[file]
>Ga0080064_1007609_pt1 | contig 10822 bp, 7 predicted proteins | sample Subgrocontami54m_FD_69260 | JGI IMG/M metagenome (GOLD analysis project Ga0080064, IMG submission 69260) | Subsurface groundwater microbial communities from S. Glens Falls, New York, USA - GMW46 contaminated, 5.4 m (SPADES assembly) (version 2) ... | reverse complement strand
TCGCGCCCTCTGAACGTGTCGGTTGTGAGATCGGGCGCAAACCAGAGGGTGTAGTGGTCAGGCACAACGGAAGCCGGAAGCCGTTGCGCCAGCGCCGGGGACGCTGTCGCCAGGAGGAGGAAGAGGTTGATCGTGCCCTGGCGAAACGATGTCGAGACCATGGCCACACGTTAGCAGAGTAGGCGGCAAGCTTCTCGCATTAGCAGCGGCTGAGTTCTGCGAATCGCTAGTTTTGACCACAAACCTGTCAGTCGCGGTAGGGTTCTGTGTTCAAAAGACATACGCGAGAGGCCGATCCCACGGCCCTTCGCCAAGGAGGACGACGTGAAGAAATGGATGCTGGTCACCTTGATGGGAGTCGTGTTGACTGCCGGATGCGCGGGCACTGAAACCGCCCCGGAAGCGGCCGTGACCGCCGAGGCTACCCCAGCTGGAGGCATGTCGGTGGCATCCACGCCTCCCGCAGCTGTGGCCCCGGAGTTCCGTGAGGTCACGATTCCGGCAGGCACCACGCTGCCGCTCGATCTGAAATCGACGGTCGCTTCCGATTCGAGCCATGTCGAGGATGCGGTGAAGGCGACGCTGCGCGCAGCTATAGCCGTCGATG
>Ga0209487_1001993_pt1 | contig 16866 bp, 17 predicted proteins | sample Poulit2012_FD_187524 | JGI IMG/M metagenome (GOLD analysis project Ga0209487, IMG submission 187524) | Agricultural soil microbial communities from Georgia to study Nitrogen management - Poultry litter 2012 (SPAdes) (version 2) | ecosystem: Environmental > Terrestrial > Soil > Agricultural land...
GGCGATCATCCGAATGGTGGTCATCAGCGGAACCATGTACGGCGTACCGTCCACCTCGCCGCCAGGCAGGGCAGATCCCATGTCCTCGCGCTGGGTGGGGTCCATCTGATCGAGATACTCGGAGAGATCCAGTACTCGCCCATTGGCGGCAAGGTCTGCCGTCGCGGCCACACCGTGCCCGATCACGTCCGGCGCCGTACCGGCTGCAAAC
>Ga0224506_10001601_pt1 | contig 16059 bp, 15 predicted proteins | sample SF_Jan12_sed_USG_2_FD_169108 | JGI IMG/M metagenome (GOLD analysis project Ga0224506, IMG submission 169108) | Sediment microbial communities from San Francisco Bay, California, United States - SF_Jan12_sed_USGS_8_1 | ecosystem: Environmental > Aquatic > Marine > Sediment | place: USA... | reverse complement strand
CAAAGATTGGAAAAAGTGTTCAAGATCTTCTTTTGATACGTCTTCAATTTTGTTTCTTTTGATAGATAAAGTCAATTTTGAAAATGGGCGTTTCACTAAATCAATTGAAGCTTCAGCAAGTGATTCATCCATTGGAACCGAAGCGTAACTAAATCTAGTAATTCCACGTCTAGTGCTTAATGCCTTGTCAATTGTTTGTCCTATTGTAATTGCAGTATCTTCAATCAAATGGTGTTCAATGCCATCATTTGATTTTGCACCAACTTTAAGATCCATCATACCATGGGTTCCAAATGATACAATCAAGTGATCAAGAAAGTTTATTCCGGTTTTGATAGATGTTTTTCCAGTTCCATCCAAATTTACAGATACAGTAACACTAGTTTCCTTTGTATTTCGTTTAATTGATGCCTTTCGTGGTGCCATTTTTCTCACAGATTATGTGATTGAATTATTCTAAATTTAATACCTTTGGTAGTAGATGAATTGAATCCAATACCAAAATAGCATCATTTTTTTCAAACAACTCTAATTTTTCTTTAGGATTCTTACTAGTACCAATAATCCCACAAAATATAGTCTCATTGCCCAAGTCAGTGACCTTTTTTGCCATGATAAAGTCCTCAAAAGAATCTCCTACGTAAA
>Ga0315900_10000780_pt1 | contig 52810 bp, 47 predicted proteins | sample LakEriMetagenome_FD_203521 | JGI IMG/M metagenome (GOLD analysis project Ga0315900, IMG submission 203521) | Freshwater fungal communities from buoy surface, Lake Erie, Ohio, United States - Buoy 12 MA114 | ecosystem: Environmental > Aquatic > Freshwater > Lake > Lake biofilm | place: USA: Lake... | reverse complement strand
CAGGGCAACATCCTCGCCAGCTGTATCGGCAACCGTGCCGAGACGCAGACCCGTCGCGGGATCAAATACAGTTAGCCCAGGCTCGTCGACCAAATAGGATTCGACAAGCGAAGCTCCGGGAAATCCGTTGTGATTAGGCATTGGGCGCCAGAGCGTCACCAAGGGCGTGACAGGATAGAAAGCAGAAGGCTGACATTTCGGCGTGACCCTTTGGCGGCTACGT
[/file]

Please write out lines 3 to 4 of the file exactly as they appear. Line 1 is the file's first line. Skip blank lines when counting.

>Ga0209487_1001993_pt1 | contig 16866 bp, 17 predicted proteins | sample Poulit2012_FD_187524 | JGI IMG/M metagenome (GOLD analysis project Ga0209487, IMG submission 187524) | Agricultural soil microbial communities from Georgia to study Nitrogen management - Poultry litter 2012 (SPAdes) (version 2) | ecosystem: Environmental > Terrestrial > Soil > Agricultural land...
GGCGATCATCCGAATGGTGGTCATCAGCGGAACCATGTACGGCGTACCGTCCACCTCGCCGCCAGGCAGGGCAGATCCCATGTCCTCGCGCTGGGTGGGGTCCATCTGATCGAGATACTCGGAGAGATCCAGTACTCGCCCATTGGCGGCAAGGTCTGCCGTCGCGGCCACACCGTGCCCGATCACGTCCGGCGCCGTACCGGCTGCAAAC